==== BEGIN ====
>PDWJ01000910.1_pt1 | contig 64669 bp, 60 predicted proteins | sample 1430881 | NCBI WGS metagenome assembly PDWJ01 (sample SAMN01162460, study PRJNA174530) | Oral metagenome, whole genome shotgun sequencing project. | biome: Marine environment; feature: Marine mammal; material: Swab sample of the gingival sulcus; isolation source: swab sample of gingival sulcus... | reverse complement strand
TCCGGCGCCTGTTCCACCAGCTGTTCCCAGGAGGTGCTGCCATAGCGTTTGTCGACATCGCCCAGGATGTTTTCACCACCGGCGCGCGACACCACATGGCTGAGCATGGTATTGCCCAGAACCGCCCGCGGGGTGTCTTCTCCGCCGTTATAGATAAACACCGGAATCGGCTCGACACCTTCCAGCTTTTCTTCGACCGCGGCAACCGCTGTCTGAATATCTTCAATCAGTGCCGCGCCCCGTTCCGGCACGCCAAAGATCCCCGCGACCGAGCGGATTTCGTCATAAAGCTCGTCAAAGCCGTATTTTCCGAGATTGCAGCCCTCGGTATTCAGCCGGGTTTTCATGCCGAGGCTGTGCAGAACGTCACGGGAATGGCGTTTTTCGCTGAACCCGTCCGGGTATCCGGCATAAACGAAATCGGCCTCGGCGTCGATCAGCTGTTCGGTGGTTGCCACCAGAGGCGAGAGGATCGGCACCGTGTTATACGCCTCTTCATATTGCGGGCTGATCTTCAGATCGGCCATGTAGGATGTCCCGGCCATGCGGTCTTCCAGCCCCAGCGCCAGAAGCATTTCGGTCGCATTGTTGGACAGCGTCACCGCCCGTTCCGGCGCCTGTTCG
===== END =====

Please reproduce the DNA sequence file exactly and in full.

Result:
>PDWJ01000910.1_pt1 | contig 64669 bp, 60 predicted proteins | sample 1430881 | NCBI WGS metagenome assembly PDWJ01 (sample SAMN01162460, study PRJNA174530) | Oral metagenome, whole genome shotgun sequencing project. | biome: Marine environment; feature: Marine mammal; material: Swab sample of the gingival sulcus; isolation source: swab sample of gingival sulcus... | reverse complement strand
TCCGGCGCCTGTTCCACCAGCTGTTCCCAGGAGGTGCTGCCATAGCGTTTGTCGACATCGCCCAGGATGTTTTCACCACCGGCGCGCGACACCACATGGCTGAGCATGGTATTGCCCAGAACCGCCCGCGGGGTGTCTTCTCCGCCGTTATAGATAAACACCGGAATCGGCTCGACACCTTCCAGCTTTTCTTCGACCGCGGCAACCGCTGTCTGAATATCTTCAATCAGTGCCGCGCCCCGTTCCGGCACGCCAAAGATCCCCGCGACCGAGCGGATTTCGTCATAAAGCTCGTCAAAGCCGTATTTTCCGAGATTGCAGCCCTCGGTATTCAGCCGGGTTTTCATGCCGAGGCTGTGCAGAACGTCACGGGAATGGCGTTTTTCGCTGAACCCGTCCGGGTATCCGGCATAAACGAAATCGGCCTCGGCGTCGATCAGCTGTTCGGTGGTTGCCACCAGAGGCGAGAGGATCGGCACCGTGTTATACGCCTCTTCATATTGCGGGCTGATCTTCAGATCGGCCATGTAGGATGTCCCGGCCATGCGGTCTTCCAGCCCCAGCGCCAGAAGCATTTCGGTCGCATTGTTGGACAGCGTCACCGCCCGTTCCGGCGCCTGTTCG